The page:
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The Final ES2015 (ES6) Draft (ecmascript.org)
144 points by kolodny on June 17, 2015 | hide | past | web | favorite | 72 comments



It is so good to see ES moving again, after a decade in the wilderness. EC5 wasn't an aberration, and there are lots of productivity improvements in this and coming in ES7. A big thankyou and congratulations to the people who worked so hard on this. The work of a standardisation committees is often a thankless task.

On a slightly churlish note, the typography / graphic design of the standardisation document is absolutely horrid. From the color choices, to the (many) fonts, to the early 90s type treatment to the fake laid paper texture on the cover to inconsistent spacing inside. Shiver. Okay, superficial, but only slightly so. I genuinely think that type and book design is important for communication.


The right answer to the typography question is probably to just use the HTML version at http://people.mozilla.org/~jorendorff/es6-draft.html for all practical purposes.


IIRC, the particular formatting in the document is required by ECMA and the ES6 committee can't do much about it.


If someone in the know could give me a rough estimate of "When can I expect to be using ES6 to develop applications (at least for modern browsers)?", that'd be nice.

And I'm not talking Babel or any other tools like that, I'm talking straight up ES6.


A good while yet, I'd expect; a lot depends on Windows 10 uptake. The browser-formerly-known-as-IE is currently running ahead of Chrome and FF on ES6 implementation, but if everyone sticks with Win7 for the next half decade it won't amount to much.

But seriously: use Babel.


Oh absolutely Babel is awesome, just wondering.


>The browser-formerly-known-as-IE is currently running ahead of Chrome and FF on ES6 implementation

Not according to Kangax's table.[0] Both Fx 39 and 40 beat out Edge, with 65%, 66% and 63% respectively.

[0] https://kangax.github.io/compat-table/es6/


Or better yet, use jspm with Babel and use ES6 modules for everything.

https://github.com/jspm/jspm-cli

https://github.com/systemjs/systemjs


What's the benefit of jspm vs webpack (which is incredibly powerful, but sloppy IMHO right now).


I honestly haven't used webpack much myself, but I found these two threads on the topic:

https://github.com/jspm/jspm-cli/issues/335

https://github.com/jspm/jspm-cli/issues/844

According to those, SystemJS (jspm's module loader) has the following advantages:

- Able to load any type of module as any other type of module (global, CommonJS, AMD, ES6)

- Can handle transpilation and module loading at runtime without requiring a manual build step

However, jspm itself is primarily a package manager. Its main advantages over existing package management solutions are:

- The tight integration with the SystemJS module loader for ES6 usage

- The fact that it maintains a flat dependency hierarchy with deduplication

- The ability to override package.json configuration for any dependency

- Allows loading of packages from just about any source (local git repos, Github, NPM) as any module format


That's why MS gives out Win10 for free: there are zero reasons to stick with 7.


Here are two big reasons: (1) The IT department controls what's on your PC. (2) You have no idea how computers work.


Yep, there are a lot of strange peripherals attached to computers that are no longer supported. Win XP and 7 will be around for a while yet.

Out local hospital is still using IE7 - that's a lot of PCs that aren't going to get upgraded any time soon (funding cuts.)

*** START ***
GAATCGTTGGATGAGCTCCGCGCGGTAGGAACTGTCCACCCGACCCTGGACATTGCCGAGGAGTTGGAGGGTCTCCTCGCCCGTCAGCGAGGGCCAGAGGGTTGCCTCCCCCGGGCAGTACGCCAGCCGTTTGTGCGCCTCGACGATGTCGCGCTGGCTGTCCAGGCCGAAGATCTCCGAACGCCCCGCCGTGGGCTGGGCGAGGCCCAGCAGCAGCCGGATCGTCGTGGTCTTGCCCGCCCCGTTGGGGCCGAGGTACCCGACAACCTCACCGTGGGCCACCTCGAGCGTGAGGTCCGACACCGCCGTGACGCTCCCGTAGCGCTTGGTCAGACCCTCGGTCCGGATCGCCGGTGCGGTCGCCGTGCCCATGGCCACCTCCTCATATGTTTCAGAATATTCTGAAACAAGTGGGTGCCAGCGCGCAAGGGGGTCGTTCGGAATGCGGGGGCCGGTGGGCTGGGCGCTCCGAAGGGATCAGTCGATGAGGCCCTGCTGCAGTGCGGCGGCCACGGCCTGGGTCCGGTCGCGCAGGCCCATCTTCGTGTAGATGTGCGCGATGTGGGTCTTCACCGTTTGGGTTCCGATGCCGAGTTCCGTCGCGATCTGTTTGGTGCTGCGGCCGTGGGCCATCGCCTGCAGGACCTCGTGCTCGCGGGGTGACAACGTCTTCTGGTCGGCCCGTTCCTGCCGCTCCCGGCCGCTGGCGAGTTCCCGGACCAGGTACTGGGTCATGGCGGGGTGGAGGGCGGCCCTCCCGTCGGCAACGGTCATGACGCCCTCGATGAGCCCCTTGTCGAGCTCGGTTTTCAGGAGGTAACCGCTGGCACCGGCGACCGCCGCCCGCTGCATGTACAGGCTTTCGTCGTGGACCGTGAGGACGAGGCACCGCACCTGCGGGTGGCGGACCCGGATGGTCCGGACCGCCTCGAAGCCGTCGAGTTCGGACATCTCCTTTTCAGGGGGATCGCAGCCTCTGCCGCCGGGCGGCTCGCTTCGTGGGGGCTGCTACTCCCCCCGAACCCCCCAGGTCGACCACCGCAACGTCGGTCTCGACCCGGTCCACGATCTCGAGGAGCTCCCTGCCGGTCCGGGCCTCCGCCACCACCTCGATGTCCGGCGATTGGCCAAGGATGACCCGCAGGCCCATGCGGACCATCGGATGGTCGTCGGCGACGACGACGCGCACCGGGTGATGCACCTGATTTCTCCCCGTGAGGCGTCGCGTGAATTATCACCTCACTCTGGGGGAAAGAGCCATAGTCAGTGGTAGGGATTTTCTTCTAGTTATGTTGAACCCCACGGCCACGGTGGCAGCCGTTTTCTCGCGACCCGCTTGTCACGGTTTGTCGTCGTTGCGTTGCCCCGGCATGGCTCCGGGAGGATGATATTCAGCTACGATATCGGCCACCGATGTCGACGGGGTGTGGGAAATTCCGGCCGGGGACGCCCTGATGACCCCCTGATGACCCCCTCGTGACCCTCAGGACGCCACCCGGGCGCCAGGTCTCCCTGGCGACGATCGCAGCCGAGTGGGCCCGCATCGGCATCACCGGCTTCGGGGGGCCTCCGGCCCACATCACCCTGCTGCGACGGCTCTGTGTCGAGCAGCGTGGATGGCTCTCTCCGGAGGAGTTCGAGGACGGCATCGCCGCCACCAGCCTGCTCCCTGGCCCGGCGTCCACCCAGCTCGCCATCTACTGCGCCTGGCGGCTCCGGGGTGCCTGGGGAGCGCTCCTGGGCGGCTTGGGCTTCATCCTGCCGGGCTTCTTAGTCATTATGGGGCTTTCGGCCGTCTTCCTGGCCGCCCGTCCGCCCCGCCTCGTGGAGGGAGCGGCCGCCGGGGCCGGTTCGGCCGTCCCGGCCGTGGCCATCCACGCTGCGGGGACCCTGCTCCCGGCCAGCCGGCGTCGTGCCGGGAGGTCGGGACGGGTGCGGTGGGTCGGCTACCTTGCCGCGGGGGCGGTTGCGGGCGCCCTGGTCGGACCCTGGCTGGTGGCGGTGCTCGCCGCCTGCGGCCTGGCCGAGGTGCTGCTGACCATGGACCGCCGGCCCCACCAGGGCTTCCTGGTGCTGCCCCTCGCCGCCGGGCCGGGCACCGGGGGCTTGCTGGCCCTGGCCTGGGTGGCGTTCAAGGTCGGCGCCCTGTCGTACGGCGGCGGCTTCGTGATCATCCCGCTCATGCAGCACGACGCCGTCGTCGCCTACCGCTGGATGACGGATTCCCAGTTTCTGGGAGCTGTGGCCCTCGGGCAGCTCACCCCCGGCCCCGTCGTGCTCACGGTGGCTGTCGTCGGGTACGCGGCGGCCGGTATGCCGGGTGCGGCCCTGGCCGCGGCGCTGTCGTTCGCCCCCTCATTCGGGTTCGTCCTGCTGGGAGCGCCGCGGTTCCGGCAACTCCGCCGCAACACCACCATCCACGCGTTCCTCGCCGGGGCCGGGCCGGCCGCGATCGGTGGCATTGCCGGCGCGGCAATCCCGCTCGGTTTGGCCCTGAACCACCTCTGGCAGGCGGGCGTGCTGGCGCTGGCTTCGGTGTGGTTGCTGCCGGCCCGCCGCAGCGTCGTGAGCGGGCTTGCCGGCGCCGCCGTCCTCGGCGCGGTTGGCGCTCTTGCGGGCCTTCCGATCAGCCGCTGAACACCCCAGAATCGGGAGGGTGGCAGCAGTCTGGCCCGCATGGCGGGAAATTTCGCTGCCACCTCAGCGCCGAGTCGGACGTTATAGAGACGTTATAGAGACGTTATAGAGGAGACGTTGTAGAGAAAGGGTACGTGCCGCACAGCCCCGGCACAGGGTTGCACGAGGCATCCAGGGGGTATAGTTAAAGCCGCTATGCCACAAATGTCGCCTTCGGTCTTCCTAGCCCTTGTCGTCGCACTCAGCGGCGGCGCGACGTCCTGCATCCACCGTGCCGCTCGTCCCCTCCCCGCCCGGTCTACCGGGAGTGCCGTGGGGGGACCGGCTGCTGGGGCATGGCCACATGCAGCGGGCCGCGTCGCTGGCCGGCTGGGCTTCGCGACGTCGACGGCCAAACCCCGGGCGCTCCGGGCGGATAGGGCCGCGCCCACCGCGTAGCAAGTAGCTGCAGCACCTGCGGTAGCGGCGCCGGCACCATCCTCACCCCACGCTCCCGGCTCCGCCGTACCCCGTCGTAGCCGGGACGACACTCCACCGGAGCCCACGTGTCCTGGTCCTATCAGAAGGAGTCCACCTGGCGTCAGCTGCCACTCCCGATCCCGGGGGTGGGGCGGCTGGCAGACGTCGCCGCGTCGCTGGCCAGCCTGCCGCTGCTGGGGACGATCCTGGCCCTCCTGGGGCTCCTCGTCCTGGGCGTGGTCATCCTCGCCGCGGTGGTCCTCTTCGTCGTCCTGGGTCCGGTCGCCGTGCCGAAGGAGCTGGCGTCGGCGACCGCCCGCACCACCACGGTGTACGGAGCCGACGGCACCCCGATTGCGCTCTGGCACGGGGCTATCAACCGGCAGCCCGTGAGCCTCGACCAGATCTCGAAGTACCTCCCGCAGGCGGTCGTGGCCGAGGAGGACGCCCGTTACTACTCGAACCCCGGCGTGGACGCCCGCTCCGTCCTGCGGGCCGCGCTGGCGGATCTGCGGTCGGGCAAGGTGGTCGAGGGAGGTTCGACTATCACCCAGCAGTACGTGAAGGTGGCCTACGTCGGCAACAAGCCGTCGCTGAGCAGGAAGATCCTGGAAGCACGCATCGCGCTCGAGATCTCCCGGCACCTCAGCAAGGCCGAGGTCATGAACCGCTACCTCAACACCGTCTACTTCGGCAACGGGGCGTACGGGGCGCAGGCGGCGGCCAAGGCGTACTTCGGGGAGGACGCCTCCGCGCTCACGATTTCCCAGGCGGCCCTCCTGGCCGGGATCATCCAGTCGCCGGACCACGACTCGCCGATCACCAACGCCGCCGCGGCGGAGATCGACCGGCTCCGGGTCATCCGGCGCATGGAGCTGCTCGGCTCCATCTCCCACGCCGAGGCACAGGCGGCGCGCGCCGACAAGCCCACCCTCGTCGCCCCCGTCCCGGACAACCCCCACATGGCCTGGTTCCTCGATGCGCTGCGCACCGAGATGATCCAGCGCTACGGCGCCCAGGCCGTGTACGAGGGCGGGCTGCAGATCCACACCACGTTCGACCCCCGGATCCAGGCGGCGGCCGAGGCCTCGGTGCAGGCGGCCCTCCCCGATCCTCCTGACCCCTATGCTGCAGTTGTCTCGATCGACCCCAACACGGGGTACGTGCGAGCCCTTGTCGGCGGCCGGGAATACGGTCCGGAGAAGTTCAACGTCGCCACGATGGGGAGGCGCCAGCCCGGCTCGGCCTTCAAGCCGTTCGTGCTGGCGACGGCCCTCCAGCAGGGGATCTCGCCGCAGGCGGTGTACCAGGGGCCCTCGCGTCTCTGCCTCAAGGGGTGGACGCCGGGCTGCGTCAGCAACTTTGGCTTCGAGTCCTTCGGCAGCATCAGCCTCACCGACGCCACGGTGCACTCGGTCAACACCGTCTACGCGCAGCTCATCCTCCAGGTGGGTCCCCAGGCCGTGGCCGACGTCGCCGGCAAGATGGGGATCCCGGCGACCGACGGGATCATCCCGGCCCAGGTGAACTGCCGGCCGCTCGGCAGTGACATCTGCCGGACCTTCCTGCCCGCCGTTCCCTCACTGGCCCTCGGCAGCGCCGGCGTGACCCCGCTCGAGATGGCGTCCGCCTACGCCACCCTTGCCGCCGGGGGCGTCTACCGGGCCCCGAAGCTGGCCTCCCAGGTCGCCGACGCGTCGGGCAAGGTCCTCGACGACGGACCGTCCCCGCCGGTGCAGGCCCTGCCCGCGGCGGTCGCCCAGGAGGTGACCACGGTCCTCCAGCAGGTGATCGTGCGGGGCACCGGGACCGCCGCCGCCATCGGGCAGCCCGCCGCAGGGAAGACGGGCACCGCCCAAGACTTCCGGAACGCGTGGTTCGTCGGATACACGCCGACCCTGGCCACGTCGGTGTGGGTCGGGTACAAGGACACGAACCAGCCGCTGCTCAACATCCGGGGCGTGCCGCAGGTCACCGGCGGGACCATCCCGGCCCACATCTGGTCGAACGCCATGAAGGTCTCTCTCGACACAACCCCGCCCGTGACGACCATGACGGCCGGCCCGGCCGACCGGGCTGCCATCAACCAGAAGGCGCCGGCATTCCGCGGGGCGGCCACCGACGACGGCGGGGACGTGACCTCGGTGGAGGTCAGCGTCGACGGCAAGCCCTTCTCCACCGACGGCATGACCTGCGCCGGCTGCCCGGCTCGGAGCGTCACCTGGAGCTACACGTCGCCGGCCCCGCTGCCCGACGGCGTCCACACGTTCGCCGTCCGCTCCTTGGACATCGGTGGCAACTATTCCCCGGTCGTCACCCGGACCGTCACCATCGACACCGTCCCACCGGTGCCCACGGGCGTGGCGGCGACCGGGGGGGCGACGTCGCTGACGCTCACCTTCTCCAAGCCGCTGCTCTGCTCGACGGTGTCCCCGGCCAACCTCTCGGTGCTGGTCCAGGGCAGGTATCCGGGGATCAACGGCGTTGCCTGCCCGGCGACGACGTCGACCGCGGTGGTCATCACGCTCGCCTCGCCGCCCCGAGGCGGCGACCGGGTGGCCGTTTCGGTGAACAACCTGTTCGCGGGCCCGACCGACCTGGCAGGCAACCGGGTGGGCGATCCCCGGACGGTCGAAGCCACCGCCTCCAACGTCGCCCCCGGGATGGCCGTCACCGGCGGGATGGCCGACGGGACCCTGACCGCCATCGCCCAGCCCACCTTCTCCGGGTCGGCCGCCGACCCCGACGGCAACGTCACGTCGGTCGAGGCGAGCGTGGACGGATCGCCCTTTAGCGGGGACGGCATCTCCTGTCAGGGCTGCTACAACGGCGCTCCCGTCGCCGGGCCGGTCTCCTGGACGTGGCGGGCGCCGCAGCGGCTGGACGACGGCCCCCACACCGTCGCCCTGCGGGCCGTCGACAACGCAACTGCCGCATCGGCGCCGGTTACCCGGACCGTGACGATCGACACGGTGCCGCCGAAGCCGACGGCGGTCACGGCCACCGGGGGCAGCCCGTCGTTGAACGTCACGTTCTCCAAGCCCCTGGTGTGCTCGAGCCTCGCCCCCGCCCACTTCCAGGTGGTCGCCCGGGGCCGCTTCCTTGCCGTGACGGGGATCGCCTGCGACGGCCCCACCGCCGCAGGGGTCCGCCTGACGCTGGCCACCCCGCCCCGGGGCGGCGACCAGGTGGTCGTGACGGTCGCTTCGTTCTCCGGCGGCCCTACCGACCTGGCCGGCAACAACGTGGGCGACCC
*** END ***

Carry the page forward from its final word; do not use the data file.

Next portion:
It was my understanding that it wasn't that those things weren't "not supported" but that the drivers will no longer be included with the base install.

Stuff like off-the-wall scsi drivers, or floppy drivers, or serial port mouse support.

You can still download and install the drivers for those things, but they won't be there right away.


I don't know about Windows 10, but the driver model changed significantly with Windows Vista, so XP drivers actually will not work out of the box on newer versions of Windows. So if you're using a really old peripheral that isn't maintained anymore, chances are you won't be able to run it on a modern Windows machine.


I'm curious, assuming physical connections are still possible(i.e. ye olde COM/Serial port), how well do the use of VMs hold up in mission-critical processes such as these?


Yeah, for geeks, maybe. But, for common people, the reasoning is the opposite: there are zero reasons to switch.


I think most people saw the annoying little flag in the notification area letting users to "reserve" the upgrade, so here's your reason: it won't go away until you do upgrade.


Again, that would apply to the geek user: he would upgrade just to get rid of the annoyance.

Common people typically handle annoying things in the "computer" realm: browser toolbars, pop-ups, advertising, crapware, malware. Yet, they don't upgrade because it seems "complicated", it's "technical", or something like that.

We, IT professionals as a class, have a hell of a lot to gain just by talking and watching common users.


There are not that many THAT "common people" anymore with regards to technology. And even them buy a new computer ever 5 or so years or have someone who knows take care of their installations.


> There are not that many THAT "common people" anymore with regards to technology

In HN? Surely. In our little and self-centered IT shell? Mos' def'.

If you worked with and studied users, your opinion would change. Updates in particular are interesting; most people postpone them ad aeternum.


it won't go away until you do upgrade.

Sure it will. Just uninstall the Windows update KB3035583, and there it is, gone.

This is by far the most common question my less technical friends and family have been asking about their computers recently. I must have done this for 4 or 5 different people already, and entirely unscientifically it seems other technically inclined friends are getting the same request. It appears that I don't know a lot of people who actually want a new version of Windows on their existing, already working PC.